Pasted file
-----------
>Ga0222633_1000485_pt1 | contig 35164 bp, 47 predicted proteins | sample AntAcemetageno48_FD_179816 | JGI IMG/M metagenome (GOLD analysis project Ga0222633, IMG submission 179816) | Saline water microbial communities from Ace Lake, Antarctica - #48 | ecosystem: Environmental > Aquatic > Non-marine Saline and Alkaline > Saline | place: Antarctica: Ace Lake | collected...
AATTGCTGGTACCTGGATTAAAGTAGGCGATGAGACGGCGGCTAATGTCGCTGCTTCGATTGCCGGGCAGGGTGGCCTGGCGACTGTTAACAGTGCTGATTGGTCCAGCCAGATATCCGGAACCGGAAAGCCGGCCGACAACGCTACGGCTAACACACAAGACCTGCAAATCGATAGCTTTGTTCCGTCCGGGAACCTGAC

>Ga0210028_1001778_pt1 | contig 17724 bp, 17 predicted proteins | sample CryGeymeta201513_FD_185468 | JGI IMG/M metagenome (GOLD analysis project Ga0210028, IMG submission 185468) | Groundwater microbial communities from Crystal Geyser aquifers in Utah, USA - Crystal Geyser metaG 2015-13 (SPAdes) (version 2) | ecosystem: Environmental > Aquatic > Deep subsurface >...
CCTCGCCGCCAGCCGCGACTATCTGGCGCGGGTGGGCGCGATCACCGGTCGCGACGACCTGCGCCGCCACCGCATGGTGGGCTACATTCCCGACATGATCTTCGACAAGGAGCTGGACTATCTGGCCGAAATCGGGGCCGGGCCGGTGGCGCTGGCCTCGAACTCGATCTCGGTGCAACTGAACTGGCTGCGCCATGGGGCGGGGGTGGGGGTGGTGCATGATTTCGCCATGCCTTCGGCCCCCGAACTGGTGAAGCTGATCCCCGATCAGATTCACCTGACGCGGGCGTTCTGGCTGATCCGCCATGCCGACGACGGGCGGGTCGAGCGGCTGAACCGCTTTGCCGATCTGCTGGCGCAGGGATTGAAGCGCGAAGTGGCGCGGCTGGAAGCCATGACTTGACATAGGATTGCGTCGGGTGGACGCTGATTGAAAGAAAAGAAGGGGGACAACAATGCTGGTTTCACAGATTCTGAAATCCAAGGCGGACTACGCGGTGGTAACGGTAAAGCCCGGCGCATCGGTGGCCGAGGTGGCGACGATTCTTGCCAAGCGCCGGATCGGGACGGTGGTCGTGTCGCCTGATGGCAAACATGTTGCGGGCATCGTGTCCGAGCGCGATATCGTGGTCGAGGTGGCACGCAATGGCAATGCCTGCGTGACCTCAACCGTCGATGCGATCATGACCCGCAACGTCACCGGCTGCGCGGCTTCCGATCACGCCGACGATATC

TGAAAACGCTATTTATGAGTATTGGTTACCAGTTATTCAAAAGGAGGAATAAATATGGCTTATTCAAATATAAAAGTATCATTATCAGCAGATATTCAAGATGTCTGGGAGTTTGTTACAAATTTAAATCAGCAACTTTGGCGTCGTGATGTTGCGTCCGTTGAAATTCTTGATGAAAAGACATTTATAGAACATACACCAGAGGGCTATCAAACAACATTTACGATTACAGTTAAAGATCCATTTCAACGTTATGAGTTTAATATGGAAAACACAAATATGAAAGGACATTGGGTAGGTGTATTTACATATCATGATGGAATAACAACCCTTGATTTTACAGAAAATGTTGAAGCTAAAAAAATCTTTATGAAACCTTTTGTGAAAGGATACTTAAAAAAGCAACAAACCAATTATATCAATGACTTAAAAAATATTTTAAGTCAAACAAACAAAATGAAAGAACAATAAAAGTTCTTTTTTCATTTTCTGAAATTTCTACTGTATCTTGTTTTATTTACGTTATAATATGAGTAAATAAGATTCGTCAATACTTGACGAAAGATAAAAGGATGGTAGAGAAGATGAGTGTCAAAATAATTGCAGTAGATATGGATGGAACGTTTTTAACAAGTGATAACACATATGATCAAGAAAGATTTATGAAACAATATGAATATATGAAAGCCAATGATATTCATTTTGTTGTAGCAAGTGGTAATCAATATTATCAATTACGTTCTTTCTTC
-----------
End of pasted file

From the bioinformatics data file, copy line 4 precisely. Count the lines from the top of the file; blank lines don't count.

CCTCGCCGCCAGCCGCGACTATCTGGCGCGGGTGGGCGCGATCACCGGTCGCGACGACCTGCGCCGCCACCGCATGGTGGGCTACATTCCCGACATGATCTTCGACAAGGAGCTGGACTATCTGGCCGAAATCGGGGCCGGGCCGGTGGCGCTGGCCTCGAACTCGATCTCGGTGCAACTGAACTGGCTGCGCCATGGGGCGGGGGTGGGGGTGGTGCATGATTTCGCCATGCCTTCGGCCCCCGAACTGGTGAAGCTGATCCCCGATCAGATTCACCTGACGCGGGCGTTCTGGCTGATCCGCCATGCCGACGACGGGCGGGTCGAGCGGCTGAACCGCTTTGCCGATCTGCTGGCGCAGGGATTGAAGCGCGAAGTGGCGCGGCTGGAAGCCATGACTTGACATAGGATTGCGTCGGGTGGACGCTGATTGAAAGAAAAGAAGGGGGACAACAATGCTGGTTTCACAGATTCTGAAATCCAAGGCGGACTACGCGGTGGTAACGGTAAAGCCCGGCGCATCGGTGGCCGAGGTGGCGACGATTCTTGCCAAGCGCCGGATCGGGACGGTGGTCGTGTCGCCTGATGGCAAACATGTTGCGGGCATCGTGTCCGAGCGCGATATCGTGGTCGAGGTGGCACGCAATGGCAATGCCTGCGTGACCTCAACCGTCGATGCGATCATGACCCGCAACGTCACCGGCTGCGCGGCTTCCGATCACGCCGACGATATC